We have to con, I mean, it’s incredible that they don’t have psychologists in the year 2020, the year of our Lord. Like we could all scream, especially here in Germany, where it’s like, uh, a requirement for some like teams in the second league and above, um, in football, for example, and also the national teams and stuff like that.
Fantastic. I love that. And even those clubs that we know to have billions of dollars hanging around, that they get pushed from the government and then for fans and everything, they still fight us on saying, oh, I don’t wanna have a sports psychologist. How about a psychology student? Does that count? And it’s like, no, it doesn’t count.
Like, this is not like an alibi situation. You don’t get to pretend. On the other hand, we’re now starting to notice that federations and clubs. That used to have sports psychologists now might still have them but cannot pay them to be present with inflation and all of this stuff. Because when we look at like for example, training camps, I can take two more athletes or I can take the psychologist.
They’re probably gonna take two more athletes because this is sports and psychology is still underrated and not super. Some people, especially the old guard, tend to think of it still as woo-woo. Some people still tend to think of it as mental. and other people just genuinely don’t want to be bothered by the psychologist.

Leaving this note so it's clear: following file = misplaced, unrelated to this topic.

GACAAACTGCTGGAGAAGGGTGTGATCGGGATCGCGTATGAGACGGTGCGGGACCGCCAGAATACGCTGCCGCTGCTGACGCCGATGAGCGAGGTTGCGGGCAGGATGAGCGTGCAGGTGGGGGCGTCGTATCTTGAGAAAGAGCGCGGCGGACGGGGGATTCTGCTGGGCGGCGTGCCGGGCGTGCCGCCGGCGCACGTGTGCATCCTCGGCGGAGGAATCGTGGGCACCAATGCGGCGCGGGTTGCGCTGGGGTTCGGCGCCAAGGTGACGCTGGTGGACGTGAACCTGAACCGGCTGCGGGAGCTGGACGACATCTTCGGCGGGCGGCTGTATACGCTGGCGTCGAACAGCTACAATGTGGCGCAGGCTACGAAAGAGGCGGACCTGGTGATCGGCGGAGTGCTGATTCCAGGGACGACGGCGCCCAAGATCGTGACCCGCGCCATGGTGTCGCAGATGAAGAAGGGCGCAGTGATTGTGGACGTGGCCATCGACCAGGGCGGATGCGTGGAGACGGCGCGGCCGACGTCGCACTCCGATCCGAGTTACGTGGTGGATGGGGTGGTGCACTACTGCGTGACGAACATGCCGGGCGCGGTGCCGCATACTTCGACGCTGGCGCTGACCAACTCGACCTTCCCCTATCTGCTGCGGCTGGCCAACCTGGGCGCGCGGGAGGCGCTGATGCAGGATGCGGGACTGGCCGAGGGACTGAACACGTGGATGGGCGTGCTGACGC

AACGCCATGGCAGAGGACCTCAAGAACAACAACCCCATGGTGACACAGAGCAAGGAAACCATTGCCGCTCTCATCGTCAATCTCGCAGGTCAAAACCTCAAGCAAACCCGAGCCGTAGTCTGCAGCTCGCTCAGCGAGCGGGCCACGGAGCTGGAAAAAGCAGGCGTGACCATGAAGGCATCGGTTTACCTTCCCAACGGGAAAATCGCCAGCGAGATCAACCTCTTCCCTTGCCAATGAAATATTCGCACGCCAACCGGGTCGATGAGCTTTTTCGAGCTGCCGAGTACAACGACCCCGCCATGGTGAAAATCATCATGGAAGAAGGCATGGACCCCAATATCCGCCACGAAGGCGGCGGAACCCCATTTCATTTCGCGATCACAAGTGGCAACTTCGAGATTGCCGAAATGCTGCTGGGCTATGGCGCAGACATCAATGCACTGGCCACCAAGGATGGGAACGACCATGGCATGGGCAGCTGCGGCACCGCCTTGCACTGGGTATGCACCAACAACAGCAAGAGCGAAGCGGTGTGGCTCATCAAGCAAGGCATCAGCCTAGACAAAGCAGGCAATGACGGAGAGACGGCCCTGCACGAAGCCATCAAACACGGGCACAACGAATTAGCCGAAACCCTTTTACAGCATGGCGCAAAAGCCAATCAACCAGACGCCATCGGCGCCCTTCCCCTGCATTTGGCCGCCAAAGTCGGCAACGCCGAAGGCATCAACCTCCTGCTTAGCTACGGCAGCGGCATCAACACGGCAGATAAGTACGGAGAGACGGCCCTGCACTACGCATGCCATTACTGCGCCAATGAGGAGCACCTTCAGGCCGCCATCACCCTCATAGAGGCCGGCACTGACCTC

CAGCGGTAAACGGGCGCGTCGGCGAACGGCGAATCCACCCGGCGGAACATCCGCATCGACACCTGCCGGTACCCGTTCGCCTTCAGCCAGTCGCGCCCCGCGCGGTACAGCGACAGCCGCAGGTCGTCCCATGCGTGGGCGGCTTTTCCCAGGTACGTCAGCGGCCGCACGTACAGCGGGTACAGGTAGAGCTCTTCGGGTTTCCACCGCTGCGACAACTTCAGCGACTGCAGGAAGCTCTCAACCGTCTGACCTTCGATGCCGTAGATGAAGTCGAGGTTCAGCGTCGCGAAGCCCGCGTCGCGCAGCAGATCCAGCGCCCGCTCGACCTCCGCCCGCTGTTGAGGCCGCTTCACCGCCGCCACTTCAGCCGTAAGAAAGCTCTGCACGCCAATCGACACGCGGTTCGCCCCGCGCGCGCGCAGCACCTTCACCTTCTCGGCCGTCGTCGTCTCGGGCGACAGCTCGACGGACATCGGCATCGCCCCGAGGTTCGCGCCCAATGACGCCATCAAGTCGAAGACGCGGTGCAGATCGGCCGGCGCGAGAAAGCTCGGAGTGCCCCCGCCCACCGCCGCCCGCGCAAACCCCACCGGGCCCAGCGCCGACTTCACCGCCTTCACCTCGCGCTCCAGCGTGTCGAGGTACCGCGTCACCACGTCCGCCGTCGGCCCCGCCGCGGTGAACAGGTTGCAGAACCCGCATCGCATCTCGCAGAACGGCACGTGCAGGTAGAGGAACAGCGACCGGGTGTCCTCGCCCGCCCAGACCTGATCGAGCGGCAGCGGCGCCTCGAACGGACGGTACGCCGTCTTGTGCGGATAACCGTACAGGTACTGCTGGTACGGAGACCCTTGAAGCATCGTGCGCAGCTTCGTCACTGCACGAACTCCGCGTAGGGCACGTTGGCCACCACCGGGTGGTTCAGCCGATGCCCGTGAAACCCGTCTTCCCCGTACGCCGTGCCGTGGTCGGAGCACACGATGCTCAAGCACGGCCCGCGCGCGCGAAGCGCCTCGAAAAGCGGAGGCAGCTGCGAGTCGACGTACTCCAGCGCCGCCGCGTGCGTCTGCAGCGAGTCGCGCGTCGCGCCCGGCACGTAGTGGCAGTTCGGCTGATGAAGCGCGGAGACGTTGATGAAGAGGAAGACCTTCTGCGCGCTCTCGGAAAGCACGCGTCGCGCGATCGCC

Like a head coach sometimes simply doesn’t want to be bothered by the psychologist. That’s unfortunate. But if we’ve got one there, Excellent. We just gotta figure out how to pay them now with this whole inflammation situation. Um, because there are starting to be enough sports psychologists where why doesn’t every club in the federation have one?
Basically, like you’re saying, and even school, like in America, the universities, there was one sports psychologist for two teams only at the university that I was at, and she did not serve any of the teams that I worked with or the ones I was on. . So if you’ve got what Oly 18 Olympic Sports plus men and women, that’s 36 plus teams that don’t have a sports psychologist except two of them.